6. Communicate with your Employer
By law, most companies offer maternity leave. Speak to your boss about how long your company allows for maternity leave, and ensure it is a paid. If you would like to have additional time off, consider using some vacation/sick time. Communicate with your supervisor what your hopes and intentions are, and see if you can work with the conditions.
When you return, see if there is a way to work flex-time. Discuss whether working different hours than the normal 9-5 hours, would work better for you and your partner’s schedule.
7. Staying In-Touch throughout the Day
Find ways to stay connected to your children when you’re not together. Send them videos, pack them little notes, give them something special to keep them going. Even just good luck pennies - something small is momentous to your child. If you have to miss a special moment, make sure to videotape it so you can watch it together later on. Keep pictures of yourself in their bedrooms so they’re used to seeing you around them. Call them on your breaks; hearing your child’s voice can get you through a difficult day, and your children will be comforted knowing you're thinking of them.
8. Create Special Family Activities
Spending time as a whole family is fundamental to fostering family communication, bonding, and dynamics. Family game nights, movie nights, or coloring times are great ways to do something when time is an issue. On the occasions you do get a chance to take a family outing, don't talk about the ins and outs of work, talk about the kids’ interests.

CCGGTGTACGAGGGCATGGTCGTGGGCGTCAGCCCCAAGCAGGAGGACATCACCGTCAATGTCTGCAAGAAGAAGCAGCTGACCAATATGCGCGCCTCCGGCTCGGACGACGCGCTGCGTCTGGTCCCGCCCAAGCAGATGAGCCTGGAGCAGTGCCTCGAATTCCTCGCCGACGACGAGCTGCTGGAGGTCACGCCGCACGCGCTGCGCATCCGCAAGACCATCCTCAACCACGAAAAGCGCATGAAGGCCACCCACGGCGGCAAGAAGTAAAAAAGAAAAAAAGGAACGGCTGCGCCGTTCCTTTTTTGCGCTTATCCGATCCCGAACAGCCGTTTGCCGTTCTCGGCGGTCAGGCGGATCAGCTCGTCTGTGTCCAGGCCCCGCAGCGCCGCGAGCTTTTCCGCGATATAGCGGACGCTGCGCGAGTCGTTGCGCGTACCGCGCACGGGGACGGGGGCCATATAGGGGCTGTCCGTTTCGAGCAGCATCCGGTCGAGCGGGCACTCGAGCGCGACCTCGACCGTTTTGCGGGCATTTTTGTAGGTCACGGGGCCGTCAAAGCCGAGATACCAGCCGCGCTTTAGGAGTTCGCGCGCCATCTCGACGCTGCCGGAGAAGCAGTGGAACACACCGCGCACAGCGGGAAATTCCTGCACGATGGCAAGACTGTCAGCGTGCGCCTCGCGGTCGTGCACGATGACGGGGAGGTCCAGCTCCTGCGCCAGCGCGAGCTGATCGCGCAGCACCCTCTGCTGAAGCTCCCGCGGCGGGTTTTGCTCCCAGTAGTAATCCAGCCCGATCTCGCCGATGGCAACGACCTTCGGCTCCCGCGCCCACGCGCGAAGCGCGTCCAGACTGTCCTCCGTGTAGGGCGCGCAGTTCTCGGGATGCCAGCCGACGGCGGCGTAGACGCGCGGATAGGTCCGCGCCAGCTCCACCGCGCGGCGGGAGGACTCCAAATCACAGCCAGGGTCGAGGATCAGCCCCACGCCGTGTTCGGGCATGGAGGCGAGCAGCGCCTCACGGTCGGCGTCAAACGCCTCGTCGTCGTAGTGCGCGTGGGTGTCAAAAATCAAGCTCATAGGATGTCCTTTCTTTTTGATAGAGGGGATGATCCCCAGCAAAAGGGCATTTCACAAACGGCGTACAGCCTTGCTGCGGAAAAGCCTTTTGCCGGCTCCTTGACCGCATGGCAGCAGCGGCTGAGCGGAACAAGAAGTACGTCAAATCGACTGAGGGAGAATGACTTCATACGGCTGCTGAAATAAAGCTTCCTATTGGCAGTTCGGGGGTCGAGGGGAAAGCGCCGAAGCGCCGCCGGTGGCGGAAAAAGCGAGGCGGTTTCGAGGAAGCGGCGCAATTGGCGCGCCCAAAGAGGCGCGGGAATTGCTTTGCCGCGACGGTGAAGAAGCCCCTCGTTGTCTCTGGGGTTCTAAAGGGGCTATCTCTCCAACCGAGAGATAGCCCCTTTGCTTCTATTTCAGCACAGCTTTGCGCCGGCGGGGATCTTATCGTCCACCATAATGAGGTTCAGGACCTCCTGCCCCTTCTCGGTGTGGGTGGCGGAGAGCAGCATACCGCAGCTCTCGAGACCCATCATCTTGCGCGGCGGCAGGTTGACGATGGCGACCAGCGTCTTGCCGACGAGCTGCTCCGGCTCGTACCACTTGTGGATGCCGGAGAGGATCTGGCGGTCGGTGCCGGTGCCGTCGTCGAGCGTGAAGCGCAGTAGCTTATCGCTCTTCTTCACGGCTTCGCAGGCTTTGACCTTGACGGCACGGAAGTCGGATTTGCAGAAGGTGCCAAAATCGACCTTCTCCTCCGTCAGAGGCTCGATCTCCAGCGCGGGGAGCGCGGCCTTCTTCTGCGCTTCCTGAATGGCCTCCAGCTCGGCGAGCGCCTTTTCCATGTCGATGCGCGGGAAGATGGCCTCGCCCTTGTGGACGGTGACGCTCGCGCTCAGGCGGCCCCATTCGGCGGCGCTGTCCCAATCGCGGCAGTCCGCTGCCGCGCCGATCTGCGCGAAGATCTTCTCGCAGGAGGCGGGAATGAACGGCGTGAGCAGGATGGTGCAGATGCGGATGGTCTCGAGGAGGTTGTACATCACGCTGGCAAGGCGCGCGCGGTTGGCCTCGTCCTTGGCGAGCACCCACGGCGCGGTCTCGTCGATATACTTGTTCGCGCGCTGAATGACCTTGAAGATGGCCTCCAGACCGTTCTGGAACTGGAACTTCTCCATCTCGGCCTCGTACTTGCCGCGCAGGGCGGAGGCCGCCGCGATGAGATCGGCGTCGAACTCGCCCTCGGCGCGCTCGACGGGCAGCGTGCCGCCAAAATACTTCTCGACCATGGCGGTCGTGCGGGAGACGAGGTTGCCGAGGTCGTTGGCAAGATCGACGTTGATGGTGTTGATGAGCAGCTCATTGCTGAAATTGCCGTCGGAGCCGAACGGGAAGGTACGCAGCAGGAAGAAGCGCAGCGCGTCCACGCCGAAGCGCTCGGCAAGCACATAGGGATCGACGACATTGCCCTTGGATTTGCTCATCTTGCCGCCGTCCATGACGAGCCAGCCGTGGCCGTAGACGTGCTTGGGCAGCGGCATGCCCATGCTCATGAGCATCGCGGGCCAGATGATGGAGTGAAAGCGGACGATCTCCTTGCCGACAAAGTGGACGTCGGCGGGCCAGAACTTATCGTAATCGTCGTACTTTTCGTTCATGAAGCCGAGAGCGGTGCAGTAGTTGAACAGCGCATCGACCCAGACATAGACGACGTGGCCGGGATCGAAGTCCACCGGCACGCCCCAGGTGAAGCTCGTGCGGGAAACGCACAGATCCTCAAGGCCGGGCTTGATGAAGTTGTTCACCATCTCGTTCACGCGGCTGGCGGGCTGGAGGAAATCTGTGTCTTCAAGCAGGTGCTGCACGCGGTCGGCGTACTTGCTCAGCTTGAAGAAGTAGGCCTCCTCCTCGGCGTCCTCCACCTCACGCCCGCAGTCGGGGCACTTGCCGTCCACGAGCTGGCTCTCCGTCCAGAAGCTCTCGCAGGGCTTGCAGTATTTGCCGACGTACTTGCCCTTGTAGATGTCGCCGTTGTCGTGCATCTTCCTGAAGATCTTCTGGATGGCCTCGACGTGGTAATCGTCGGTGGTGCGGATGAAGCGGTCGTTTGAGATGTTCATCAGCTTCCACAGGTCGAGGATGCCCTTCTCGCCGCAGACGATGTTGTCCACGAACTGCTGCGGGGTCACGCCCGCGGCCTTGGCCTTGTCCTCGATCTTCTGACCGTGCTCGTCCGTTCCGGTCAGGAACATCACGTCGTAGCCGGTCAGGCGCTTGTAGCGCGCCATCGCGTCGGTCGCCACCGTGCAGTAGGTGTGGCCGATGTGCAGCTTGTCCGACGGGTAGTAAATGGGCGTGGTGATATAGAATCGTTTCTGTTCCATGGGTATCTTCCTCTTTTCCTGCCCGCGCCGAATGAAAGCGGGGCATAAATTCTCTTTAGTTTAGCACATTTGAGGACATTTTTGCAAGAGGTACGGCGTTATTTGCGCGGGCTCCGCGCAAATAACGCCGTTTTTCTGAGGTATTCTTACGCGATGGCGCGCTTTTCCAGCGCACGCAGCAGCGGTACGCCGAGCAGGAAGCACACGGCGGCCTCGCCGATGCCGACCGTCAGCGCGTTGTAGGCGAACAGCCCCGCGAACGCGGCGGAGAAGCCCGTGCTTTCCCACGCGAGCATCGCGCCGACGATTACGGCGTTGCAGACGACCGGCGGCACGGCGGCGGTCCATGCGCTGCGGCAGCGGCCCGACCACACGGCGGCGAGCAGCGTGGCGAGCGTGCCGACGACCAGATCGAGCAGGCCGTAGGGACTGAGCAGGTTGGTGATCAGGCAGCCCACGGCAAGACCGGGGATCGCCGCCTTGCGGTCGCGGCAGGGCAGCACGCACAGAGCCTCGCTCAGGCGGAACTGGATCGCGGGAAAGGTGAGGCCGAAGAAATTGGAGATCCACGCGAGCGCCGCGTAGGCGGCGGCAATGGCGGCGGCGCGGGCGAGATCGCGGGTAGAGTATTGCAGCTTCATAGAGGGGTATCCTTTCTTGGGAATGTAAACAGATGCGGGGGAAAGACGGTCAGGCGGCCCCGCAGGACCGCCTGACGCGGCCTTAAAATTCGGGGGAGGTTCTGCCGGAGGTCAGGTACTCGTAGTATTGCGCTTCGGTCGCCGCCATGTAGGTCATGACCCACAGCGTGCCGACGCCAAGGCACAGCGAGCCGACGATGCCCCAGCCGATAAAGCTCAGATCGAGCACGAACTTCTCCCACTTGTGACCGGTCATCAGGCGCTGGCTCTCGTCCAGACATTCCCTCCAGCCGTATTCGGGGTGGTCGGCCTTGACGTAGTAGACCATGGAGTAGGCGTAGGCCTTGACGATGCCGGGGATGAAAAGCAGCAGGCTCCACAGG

9. Your Partner Needs You Too
In this trio, believe it or not, the order of importance should go like this: You, partner, then baby. You were in love with your partner first, and they might feel a bit neglected. Think about your partner and remember to show some love to the person who’s been by your side since the beginning of this journey. Have a date night once a month, or even a quiet dinner at home. Remind them why they are so wonderful and ignite that spark, so you can ‘check-in’ and ‘check each other out’ all over again.
10. Create Moments for Yourself
If you manage your time intelligently, you should always make time for Numero Uno. Nothing feels better than a hot bath, a well-deserved massage, or a pedicure. Try to make time for a yoga class, or a spa day, or focus on that hobby you’ve been ignoring. Working moms are the hardest working people on the planet, and they need time for themselves too. It is essential to eat and drink healthily, and take care of yourself. Remember in that trio, you are number one. Without you, the other two can’t manage.
Final Advice: you're going to mess up. Grasp that concept right now. You are not going to be perfect, because nobody ever is. "The best laid intentions of mice, men (and MOTHERS) often go awry." - Robert Burns. You can be the best planner, worker, and mother, yet somehow, someway, something is going to throw the whole darn thing off course. What do you do? Shake it off, smile, and realize that it's going to happen again, but maybe, just maybe not tomorrow. Make the most of these 10 valuable tips and you will survive!
What were the challenges that you faced when you became mother for the first time in your life? Let us know in the comments below.